From October 6-13, 1903, the National Association of Automobile Manufacturers staged the inaugural Endurance Test, a drive from New York to Pittsburgh via Binghamton, Buffalo and Cleveland that drew 36 vehicles from 17 companies. Since 2017, that event has been commemorated in the Catskill Conquest Rally, which puts vehicles of various vintages onto a stretch of the original route.
This year the route spans 75 miles, starting in Mt. Tremper and ending in Unadilla on September 26, with visits to festivals and attractions along the way. The entry fee is $60 per car.
“We intend to run the 4th annual Catskill Conquest Rally on September 26th rain or shine and with social distancing, if necessary” organizers noted.
Interesting the note regarding “rain or shine.” Back in 1903, 6 inches of rain soaked the first day of the run, turning unpaved roads to mud. By the time they reached the Susquehanna River in Unadilla, 10 inches or rain had fallen and flooding was widespread. Those who kept going to Pittsburgh dubbed themselves the “Mud Larks.”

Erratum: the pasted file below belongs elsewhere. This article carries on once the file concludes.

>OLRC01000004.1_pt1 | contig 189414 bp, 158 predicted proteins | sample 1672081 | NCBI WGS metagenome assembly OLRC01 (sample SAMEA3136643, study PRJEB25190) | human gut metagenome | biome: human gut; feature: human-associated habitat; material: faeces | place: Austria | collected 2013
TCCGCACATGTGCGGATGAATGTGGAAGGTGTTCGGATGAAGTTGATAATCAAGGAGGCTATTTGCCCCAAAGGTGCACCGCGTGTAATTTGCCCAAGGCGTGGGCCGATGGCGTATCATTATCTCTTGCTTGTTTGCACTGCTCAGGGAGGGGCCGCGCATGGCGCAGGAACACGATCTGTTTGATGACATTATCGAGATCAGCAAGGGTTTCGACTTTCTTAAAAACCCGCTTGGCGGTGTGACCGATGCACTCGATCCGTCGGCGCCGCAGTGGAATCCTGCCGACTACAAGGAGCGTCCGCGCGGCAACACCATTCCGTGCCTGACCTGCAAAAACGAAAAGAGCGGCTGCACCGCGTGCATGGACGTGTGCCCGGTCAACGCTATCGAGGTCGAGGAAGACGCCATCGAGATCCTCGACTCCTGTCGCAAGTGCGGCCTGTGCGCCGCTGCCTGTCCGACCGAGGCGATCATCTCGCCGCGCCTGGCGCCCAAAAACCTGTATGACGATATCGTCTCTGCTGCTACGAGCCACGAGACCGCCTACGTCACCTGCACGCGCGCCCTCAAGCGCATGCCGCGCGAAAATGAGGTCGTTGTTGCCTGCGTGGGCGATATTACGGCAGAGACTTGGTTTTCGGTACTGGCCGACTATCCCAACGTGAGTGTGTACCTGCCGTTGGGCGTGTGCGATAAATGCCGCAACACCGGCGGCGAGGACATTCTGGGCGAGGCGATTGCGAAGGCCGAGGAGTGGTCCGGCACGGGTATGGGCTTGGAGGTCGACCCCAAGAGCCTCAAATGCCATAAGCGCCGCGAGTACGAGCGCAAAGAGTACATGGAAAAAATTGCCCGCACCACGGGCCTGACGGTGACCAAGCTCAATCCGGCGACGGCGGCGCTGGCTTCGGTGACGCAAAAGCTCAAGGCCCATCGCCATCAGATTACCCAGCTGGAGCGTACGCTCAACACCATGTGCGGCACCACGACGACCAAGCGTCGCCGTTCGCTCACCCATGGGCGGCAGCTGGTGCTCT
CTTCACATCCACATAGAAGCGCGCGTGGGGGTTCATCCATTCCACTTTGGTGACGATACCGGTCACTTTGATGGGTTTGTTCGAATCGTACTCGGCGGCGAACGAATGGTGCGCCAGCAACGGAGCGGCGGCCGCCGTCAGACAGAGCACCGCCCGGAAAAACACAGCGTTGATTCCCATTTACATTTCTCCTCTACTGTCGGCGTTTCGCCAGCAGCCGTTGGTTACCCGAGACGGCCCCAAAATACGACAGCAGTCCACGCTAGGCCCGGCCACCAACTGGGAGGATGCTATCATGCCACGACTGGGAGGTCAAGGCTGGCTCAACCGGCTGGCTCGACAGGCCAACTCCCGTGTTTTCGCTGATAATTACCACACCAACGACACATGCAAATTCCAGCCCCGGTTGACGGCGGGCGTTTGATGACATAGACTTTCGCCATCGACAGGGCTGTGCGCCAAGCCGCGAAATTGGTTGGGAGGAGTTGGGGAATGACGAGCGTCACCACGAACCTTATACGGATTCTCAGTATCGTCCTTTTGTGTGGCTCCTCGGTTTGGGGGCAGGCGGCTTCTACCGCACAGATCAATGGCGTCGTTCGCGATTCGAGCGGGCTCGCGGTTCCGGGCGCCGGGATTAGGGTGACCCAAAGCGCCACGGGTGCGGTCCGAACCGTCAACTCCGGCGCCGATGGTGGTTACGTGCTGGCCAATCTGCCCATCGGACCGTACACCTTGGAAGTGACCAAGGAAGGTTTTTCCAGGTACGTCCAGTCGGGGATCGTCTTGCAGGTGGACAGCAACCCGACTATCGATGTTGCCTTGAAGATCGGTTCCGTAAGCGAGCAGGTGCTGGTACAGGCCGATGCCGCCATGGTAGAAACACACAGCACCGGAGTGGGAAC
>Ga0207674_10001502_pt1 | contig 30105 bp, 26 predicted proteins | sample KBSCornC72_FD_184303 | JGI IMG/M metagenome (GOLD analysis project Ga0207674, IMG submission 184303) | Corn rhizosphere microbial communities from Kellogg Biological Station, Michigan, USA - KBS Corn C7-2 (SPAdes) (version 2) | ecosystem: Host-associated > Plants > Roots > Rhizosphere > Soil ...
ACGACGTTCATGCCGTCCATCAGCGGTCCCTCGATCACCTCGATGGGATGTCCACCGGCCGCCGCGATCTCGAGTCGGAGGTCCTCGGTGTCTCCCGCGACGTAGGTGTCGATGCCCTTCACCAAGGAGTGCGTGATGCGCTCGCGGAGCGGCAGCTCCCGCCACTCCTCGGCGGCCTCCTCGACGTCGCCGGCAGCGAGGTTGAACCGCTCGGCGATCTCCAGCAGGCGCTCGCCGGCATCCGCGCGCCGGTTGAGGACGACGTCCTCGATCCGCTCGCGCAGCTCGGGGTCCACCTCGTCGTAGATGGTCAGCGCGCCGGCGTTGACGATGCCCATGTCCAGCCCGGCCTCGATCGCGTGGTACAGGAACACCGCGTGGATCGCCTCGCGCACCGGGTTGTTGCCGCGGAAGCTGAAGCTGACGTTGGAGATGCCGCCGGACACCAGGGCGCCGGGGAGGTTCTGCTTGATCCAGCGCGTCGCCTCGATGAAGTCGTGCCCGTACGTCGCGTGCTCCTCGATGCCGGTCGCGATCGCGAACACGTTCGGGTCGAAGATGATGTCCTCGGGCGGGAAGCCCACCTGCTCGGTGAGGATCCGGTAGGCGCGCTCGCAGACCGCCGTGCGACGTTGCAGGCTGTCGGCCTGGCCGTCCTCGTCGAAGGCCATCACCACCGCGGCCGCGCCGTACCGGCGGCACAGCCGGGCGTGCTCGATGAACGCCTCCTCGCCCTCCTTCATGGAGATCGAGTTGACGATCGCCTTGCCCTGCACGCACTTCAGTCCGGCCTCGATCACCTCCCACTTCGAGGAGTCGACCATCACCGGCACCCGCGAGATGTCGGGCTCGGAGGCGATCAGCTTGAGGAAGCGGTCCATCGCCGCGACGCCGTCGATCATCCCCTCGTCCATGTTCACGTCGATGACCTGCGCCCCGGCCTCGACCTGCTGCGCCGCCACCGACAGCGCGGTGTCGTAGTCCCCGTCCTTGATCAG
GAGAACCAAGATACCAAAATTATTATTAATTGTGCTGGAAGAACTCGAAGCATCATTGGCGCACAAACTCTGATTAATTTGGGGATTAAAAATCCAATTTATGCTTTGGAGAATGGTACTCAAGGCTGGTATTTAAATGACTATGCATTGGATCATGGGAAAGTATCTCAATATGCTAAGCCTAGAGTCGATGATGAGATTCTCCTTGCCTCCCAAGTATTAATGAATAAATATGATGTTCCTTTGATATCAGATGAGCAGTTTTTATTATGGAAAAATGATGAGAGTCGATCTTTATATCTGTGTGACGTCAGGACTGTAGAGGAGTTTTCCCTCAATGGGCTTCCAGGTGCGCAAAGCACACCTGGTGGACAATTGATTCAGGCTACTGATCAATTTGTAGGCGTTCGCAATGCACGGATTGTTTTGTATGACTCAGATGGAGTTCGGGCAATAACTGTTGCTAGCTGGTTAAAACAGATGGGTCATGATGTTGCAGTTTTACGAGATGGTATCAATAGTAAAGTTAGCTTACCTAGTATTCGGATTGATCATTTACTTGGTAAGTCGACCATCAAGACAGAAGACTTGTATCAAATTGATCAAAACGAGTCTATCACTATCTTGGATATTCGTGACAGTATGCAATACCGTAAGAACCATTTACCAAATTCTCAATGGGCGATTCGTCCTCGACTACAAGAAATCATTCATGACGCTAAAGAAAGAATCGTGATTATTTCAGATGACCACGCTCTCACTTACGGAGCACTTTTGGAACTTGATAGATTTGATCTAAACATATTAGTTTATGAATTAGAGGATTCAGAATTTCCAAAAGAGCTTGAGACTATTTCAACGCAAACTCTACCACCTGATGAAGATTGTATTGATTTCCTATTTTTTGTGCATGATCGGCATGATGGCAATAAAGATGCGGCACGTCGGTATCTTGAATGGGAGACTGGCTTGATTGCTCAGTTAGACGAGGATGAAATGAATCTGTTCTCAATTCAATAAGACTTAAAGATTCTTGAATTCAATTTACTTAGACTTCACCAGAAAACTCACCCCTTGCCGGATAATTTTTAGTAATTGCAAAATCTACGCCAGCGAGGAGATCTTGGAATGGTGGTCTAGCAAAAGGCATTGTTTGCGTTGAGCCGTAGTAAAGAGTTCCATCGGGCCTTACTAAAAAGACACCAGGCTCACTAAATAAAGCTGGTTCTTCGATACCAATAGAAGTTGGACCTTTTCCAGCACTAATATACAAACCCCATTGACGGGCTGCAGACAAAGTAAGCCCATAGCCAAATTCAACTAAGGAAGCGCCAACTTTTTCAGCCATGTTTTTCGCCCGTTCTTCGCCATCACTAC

Among them was the event’s single female passenger, Edith Riker, who rode along with her husband, Locomobile’s chief engineer Andrew Riker.
Organizers of the commemorative Catskill Conquest event have announced plans to someday travel the full 800-mile original route, which they hope might be designated as an “Automobile Heritage Trail.”
For more information, visit the Historic Automobile Endurance Runs website.